Gastronomy in neighbourhood planning
The demand for individual and novel gastronomy is growing. Gastronomy in neighbourhood planning finds itself in multi-faceted guises and in ever new contexts. We believe that the gastrospace of the future is multifunctional and can be experienced – and takes on an important role as an identity provider. Especially in growing cities and new urban districts, the gastrospace has a new and exciting function.
Gastronomy appears in a new context
The demand for individual and novel gastronomy is growing. Gastronomy in neighbourhood planning finds itself in multi-faceted guises and in ever new contexts. We believe that the gastrospace of the future is multifunctional and can be experienced – and takes on an important role as an identity provider. Especially in growing cities and new urban districts, the gastrospace has a new and exciting function. We are increasingly seeing developments like that of the Ministry of Sound in London: the legendary nightclub has been extended by co-working spaces with a restaurant, bar and even uses such as a cinema. Retail is also increasingly showing its connection to gastronomy: the beauty brand Shiseido recently demonstrated the texture of its products in campaigns with the help of edible snacks that customers could enjoy on site.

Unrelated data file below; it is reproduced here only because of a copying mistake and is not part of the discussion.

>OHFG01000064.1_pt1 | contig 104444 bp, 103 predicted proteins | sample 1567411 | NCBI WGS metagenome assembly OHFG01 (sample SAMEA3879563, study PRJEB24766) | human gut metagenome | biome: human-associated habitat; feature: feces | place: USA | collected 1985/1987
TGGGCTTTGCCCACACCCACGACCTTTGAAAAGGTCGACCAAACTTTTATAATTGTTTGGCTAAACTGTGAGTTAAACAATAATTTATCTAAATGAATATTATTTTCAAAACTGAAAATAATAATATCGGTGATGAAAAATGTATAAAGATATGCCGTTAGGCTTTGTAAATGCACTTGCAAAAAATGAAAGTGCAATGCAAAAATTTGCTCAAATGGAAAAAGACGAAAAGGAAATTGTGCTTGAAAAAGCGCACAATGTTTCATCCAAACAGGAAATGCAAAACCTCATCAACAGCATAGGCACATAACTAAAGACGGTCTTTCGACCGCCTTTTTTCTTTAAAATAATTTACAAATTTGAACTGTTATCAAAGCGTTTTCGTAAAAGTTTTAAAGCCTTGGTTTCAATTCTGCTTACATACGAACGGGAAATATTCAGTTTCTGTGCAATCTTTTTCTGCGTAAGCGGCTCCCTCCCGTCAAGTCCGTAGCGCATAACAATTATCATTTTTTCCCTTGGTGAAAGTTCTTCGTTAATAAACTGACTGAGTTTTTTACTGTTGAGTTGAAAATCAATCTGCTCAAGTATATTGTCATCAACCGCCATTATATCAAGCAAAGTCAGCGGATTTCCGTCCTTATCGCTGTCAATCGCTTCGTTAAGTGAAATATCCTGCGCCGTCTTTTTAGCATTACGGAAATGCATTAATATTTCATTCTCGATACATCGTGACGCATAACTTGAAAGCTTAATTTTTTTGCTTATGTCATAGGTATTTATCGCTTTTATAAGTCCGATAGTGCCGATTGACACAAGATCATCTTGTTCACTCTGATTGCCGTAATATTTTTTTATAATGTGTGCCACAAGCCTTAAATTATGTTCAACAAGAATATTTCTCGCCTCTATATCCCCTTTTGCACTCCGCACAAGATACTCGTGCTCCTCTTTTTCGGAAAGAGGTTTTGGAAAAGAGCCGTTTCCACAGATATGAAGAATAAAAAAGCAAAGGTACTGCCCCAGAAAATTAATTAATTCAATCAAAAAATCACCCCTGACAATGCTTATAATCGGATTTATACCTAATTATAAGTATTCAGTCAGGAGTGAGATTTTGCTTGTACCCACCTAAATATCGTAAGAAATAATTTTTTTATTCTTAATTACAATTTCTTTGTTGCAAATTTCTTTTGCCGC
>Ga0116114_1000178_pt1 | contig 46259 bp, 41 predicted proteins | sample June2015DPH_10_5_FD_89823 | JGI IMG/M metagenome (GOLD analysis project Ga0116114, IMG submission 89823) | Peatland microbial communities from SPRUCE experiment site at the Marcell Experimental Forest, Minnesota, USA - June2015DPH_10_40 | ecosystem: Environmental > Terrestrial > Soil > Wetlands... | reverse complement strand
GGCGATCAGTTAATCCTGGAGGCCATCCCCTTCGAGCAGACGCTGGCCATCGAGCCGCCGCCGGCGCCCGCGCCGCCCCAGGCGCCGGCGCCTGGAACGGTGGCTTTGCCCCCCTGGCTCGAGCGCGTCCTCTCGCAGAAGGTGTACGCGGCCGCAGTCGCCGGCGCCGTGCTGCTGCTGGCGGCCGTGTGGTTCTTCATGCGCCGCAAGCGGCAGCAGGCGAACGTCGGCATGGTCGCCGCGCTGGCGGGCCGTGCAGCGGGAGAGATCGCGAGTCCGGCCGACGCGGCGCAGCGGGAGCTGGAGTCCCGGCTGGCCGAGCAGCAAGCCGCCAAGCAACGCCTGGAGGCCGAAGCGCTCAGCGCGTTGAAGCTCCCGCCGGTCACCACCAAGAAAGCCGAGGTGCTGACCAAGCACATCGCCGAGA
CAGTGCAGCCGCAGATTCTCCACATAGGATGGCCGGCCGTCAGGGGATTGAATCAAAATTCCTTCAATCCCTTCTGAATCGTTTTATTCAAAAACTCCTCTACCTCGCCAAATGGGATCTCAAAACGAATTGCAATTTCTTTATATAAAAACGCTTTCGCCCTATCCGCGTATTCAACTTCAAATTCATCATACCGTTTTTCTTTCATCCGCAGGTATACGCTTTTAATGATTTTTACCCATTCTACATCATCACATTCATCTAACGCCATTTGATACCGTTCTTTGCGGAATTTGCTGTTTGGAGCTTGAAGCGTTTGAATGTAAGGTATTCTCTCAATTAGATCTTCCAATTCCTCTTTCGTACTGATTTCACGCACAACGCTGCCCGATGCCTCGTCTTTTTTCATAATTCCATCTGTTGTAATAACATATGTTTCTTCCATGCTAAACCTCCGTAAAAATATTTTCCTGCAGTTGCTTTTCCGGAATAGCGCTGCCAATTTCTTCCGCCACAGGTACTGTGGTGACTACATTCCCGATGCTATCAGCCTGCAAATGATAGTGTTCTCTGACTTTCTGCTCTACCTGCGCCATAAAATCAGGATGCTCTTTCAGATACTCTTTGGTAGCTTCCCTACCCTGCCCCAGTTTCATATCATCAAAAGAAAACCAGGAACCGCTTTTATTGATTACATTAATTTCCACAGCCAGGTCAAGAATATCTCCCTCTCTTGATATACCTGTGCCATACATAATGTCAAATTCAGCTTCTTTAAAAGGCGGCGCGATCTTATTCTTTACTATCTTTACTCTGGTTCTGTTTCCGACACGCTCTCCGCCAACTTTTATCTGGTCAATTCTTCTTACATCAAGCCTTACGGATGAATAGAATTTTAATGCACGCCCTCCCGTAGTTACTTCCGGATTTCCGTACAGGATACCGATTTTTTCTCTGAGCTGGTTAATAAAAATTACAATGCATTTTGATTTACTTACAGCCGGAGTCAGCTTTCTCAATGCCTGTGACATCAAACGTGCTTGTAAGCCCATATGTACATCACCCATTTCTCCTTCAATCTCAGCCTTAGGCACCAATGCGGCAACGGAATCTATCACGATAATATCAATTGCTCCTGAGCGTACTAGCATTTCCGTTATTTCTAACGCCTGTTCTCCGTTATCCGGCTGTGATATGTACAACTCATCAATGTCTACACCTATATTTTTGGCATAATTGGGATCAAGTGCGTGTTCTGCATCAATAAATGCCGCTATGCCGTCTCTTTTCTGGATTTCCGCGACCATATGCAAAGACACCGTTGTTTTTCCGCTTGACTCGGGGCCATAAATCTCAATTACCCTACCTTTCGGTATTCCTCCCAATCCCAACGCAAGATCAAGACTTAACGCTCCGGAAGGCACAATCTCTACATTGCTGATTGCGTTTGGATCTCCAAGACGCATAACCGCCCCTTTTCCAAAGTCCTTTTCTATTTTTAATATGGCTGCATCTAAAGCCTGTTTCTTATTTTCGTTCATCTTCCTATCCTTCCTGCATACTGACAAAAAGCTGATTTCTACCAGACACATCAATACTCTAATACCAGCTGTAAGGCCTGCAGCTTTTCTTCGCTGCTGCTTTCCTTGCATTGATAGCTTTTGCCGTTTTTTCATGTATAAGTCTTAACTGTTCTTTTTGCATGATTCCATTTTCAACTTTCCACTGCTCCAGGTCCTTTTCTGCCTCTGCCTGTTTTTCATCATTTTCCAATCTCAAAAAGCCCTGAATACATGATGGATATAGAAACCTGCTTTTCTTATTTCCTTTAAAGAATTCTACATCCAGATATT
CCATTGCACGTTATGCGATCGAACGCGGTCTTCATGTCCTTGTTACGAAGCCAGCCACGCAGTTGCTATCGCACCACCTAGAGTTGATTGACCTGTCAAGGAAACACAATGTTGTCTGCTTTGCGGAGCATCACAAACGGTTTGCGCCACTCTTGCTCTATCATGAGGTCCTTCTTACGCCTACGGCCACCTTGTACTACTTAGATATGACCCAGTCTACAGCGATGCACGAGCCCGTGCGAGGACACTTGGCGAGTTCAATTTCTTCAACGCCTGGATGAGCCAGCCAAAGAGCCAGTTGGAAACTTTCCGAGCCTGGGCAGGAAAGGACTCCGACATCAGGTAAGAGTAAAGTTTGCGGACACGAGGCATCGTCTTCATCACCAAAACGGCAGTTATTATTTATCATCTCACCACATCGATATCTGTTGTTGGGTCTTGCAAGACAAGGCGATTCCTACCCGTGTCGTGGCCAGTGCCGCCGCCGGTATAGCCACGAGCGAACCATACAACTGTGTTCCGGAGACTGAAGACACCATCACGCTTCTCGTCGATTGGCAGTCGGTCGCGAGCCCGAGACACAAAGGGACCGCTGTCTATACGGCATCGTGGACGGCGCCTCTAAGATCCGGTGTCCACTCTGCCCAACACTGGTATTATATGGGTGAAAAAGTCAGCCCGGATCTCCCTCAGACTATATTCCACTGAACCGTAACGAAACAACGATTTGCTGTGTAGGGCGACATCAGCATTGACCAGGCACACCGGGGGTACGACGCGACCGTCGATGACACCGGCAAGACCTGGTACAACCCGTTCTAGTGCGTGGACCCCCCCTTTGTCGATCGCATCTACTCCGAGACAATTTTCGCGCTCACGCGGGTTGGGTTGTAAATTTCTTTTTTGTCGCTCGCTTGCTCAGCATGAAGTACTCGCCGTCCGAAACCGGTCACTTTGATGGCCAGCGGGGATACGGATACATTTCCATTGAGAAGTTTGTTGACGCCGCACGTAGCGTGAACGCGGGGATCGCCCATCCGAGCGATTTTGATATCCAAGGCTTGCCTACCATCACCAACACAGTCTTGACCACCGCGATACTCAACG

The background to this fusion of gastronomy with other areas of society is obvious: gastronomy offers added value as a complement almost everywhere. As an additional touchpoint, gastronomy helps to create a space for social interaction with a high quality of service, which increases the duration and quality of a stay. This creates a new dimension of experience in stores, hotels, offices and public places, which also functions as an additional source of revenue.
Neighbourhoods – A new ecosystem within neighbourhoods
Historically, individual city districts and outlying areas have increasingly merged into a metropolis, resulting in the emergence of conurbations throughout the country. Within the metropolises, the counter-trend to urbanisation and alienation is growing today: Identity with one’s own neighbourhood. We are increasingly observing how the sense of community in one’s own “neighbourhood” is strengthened and a community of cohesion is emerging. The authenticity of a neighbourhood is increasingly reflected by its residents, its gastronomic and entertainment offerings and the general street scene. This results in differentiated and multi-faceted “micro-local identities” within a large city. From this development, the neighbourhood, as a smaller version of the “Kiez”, can be derived as a new independent ecosystem. An ecosystem with a strong identity of its own that functions as an importantthird place alongside the home and workplace. It is not for nothing that restaurants and hotels rank fifth after housing, food, transport and leisure in the list of personal expenditures of an average person.
The hotel as a microversion of a neighbourhood
Like the neighbourhood, the hotel can be its own ecosystem with strong identity potential. Modern hotels understand that hospitality means more than just offering an uncomplicated place to sleep. The modern hotel offers guests space to work (co-working), a more or less broad range of gastronomy and, increasingly, shopping opportunities.